Often the one that is forgotten, and the warning signs of a future relationship can be found out by the way in which the agency is being selected.
The fair one is important as it makes you question just why you are going into a partnership. No doubt clients have similar scoring criteria, something we always ask for when considering any commercial engagement.
We can all too often get stuck in the weeds and just doing the tactical day-to-day in front of us. Time poor with a growing & never-ending to-do list, we just crack on and often don’t raise our head above the parapet to ask, “just what is working here and what isn’t”.
As such, its vital that any good partnership goes into a touch of therapy. We use the ‘stop, start, continue’ basis to ask our partners what we should stop doing, what we should start doing and what we should continue doing. Likewise, our clients also ask us for that same feedback.
It simply helps to deepen the relationship and gives both sides the opportunity to evolve and learn how to better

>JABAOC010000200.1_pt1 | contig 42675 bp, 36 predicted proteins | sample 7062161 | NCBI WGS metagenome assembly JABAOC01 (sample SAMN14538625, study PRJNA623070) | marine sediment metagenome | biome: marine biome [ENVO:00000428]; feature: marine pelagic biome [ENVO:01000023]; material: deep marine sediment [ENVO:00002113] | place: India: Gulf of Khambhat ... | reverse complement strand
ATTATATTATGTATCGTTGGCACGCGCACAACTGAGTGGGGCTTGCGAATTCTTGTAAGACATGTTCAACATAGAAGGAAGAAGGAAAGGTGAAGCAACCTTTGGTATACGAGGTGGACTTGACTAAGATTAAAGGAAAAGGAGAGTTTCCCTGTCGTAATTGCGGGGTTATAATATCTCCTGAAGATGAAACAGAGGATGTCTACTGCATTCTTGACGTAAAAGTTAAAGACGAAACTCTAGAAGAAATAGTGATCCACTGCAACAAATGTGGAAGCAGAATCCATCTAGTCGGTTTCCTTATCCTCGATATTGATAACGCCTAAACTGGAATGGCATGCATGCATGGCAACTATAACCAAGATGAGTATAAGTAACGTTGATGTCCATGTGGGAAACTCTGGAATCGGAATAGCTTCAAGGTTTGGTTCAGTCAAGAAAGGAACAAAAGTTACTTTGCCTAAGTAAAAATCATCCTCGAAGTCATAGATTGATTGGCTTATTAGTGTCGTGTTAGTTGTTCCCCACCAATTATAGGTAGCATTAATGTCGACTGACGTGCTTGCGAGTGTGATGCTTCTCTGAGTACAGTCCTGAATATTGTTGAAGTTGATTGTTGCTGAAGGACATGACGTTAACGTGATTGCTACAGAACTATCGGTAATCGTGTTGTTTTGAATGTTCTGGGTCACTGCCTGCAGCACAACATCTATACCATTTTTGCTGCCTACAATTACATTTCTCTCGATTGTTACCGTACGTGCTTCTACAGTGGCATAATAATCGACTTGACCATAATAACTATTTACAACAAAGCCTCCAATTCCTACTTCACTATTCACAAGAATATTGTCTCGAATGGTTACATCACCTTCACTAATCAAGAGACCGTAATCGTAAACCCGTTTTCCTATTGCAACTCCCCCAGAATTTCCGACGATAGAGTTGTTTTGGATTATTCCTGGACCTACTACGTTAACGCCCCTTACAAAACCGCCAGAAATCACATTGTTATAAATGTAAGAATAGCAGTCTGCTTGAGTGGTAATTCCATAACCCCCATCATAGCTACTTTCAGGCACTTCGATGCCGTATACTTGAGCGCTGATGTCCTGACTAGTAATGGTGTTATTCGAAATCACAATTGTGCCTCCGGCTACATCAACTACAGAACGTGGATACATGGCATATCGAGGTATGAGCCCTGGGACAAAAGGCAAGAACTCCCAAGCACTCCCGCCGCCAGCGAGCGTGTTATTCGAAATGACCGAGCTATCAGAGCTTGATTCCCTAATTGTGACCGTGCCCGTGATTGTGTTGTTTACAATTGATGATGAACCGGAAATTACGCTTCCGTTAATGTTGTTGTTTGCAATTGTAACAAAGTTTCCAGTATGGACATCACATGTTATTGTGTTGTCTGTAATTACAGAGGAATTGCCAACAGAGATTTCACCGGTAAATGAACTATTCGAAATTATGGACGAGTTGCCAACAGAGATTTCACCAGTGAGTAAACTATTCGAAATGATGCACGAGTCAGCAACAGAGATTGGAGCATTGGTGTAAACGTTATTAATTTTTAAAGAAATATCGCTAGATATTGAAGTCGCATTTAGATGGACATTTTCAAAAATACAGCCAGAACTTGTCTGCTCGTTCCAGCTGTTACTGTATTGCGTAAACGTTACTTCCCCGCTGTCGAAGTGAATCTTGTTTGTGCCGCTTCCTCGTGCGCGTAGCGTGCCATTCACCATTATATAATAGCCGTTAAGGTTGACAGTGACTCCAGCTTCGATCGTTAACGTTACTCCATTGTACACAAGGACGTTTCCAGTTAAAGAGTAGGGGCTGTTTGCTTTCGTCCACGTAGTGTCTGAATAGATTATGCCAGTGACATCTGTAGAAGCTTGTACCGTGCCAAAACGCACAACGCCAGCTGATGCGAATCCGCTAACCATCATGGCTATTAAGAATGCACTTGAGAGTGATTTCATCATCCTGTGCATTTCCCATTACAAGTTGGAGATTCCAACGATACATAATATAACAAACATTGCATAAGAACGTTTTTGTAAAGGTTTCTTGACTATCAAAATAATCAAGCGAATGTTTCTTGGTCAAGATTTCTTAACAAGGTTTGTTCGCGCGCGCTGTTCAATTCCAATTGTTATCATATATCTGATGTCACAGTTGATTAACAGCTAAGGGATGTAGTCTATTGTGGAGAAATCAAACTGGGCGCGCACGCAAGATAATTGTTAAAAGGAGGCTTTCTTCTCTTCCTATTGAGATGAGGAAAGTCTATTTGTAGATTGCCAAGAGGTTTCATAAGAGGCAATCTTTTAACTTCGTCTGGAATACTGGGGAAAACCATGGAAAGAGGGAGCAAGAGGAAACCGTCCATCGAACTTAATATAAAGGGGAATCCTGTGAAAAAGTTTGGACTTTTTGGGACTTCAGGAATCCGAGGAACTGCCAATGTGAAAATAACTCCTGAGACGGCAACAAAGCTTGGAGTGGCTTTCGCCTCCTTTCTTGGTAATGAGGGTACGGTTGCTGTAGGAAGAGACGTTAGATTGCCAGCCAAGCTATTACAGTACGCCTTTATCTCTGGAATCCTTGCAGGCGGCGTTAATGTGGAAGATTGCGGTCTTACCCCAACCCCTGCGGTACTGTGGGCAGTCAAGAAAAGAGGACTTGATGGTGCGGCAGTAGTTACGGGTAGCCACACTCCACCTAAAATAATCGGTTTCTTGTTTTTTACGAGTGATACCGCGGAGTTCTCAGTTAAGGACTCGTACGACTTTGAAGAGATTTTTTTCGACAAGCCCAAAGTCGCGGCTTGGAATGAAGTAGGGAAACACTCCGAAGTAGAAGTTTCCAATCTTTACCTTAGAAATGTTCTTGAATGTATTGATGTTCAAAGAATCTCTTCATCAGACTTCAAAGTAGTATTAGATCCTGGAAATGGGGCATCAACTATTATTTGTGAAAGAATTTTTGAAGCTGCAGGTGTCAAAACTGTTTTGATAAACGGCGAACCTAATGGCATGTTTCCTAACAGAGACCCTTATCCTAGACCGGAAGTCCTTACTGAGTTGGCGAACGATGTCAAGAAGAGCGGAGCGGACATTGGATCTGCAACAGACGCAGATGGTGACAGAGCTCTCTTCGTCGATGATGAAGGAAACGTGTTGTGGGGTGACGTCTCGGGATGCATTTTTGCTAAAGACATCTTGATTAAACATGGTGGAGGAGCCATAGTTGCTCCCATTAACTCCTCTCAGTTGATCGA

support each other. It also helps to ensure that those small cracks that might be appearing don’t open into giant chasms. Too often we are frightened to ask for fear of being berated.
But as some smart cookie once told me “feedback is a gift. Do with it what you will”. I’d urge clients and agencies to spend time having frank conversations to determine the good, the bad and hopefully avoid any ugly.
So back to the Catch-22 question of to pitch or not to pitch, so help you god. I’m a great believer in the value of getting to know your potential agency, or client. As such before you jump in bed with them, I’d urge you to avoid the 90mins dog and pony pitch where nobody truly gets to know each other.
Instead cut the list of agencies down to 2, or 3 at most if you must. Then spend half a day together working through the business and brand challenge in hand.
Treat it as a mini-chemistry workshop, where you get to know each other as humans along with understanding how they think. Otherwise, it’s a little bit akin to a quick and dirty one night stand where nobody has a clue as to if this is going to work out in the long run.
It rarely does and is why we see so much client being pitched every year. The FDs certainly wouldn’t like to see the time wasted on endless pitching. One can only imagine what the conversation would be like in a black cab post pitch if the FD attended!
Right, I’m off to Amazon to buy a listening bug or two disguised as a USB!
Richard Brandon Taylor is the Founder of Brandon Consultants.